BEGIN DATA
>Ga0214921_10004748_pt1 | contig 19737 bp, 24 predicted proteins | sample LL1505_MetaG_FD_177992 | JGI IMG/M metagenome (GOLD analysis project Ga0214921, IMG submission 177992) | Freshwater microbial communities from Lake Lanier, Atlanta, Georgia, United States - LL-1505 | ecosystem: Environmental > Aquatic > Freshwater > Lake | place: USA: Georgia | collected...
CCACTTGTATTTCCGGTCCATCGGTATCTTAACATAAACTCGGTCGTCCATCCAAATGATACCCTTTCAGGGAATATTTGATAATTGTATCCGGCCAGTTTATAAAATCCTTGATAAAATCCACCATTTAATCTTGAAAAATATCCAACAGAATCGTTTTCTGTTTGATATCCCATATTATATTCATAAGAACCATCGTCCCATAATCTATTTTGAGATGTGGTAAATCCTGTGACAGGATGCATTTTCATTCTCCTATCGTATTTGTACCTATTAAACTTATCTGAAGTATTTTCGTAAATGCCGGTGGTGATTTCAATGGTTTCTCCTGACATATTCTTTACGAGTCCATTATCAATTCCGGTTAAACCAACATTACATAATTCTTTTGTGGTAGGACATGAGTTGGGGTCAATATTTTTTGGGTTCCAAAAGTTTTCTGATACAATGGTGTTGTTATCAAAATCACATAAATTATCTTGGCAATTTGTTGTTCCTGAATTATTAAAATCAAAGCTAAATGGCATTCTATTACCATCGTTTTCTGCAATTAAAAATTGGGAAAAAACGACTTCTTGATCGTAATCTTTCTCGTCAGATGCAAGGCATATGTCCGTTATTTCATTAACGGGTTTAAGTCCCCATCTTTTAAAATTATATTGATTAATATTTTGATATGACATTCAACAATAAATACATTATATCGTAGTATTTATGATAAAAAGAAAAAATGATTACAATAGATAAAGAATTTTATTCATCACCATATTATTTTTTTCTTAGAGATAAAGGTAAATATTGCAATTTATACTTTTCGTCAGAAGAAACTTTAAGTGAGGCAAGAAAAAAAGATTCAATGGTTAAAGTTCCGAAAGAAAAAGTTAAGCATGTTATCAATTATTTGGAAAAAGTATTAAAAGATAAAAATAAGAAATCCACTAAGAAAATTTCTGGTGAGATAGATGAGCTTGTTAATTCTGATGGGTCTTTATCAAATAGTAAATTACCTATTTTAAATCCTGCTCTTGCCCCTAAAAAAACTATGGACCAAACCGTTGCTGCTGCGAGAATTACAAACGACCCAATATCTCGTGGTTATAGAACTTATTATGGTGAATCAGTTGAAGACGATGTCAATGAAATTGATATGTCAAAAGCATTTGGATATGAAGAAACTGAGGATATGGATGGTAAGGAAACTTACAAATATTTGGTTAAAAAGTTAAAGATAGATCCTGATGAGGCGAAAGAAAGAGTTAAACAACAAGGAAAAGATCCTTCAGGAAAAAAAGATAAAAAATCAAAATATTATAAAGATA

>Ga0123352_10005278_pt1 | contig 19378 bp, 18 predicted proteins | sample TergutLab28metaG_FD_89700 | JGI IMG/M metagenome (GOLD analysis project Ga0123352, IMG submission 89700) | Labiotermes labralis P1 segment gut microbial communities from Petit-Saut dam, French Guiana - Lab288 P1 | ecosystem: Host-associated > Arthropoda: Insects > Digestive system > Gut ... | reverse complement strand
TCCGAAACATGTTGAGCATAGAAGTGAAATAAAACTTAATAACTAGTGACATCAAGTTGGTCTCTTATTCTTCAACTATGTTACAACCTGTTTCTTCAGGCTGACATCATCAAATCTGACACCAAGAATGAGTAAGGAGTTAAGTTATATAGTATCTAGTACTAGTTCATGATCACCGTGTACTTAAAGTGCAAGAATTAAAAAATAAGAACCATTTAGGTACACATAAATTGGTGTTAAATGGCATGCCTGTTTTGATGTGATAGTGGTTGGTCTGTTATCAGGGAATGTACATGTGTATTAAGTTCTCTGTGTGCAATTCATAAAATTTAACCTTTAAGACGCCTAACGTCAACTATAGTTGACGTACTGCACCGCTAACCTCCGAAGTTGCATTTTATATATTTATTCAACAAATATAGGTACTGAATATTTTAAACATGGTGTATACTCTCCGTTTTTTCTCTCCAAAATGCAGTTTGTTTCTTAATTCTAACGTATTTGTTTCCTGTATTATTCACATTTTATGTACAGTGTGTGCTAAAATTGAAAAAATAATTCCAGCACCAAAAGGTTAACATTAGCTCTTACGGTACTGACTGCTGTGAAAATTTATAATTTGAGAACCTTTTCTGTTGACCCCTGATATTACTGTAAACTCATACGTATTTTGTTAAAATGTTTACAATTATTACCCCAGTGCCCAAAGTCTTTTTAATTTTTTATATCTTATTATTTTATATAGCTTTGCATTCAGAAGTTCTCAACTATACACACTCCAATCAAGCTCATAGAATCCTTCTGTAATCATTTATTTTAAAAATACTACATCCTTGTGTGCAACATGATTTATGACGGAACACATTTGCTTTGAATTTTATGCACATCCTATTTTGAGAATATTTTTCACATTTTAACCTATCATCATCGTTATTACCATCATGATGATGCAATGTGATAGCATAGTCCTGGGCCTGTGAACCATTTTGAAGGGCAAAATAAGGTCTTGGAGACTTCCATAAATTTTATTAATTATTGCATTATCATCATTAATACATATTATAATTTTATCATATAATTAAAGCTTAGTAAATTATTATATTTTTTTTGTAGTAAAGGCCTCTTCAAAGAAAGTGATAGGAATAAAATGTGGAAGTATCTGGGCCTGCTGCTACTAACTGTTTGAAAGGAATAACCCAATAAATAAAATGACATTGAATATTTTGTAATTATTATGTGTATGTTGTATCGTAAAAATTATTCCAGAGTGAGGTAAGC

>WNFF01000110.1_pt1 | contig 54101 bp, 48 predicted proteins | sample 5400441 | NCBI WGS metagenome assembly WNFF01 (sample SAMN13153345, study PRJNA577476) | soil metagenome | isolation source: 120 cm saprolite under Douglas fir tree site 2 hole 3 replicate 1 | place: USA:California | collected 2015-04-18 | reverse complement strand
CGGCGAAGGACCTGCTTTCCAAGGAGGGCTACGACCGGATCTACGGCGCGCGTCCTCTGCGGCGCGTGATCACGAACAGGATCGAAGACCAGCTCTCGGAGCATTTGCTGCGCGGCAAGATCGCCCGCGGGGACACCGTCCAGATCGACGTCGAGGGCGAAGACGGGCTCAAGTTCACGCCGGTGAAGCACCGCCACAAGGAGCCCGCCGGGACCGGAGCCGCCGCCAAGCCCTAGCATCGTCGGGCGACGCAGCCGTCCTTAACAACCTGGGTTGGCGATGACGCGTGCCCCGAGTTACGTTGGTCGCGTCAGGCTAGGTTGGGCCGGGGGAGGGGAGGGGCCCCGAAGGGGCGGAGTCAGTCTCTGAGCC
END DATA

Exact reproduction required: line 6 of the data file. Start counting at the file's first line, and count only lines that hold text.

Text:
CGGCGAAGGACCTGCTTTCCAAGGAGGGCTACGACCGGATCTACGGCGCGCGTCCTCTGCGGCGCGTGATCACGAACAGGATCGAAGACCAGCTCTCGGAGCATTTGCTGCGCGGCAAGATCGCCCGCGGGGACACCGTCCAGATCGACGTCGAGGGCGAAGACGGGCTCAAGTTCACGCCGGTGAAGCACCGCCACAAGGAGCCCGCCGGGACCGGAGCCGCCGCCAAGCCCTAGCATCGTCGGGCGACGCAGCCGTCCTTAACAACCTGGGTTGGCGATGACGCGTGCCCCGAGTTACGTTGGTCGCGTCAGGCTAGGTTGGGCCGGGGGAGGGGAGGGGCCCCGAAGGGGCGGAGTCAGTCTCTGAGCC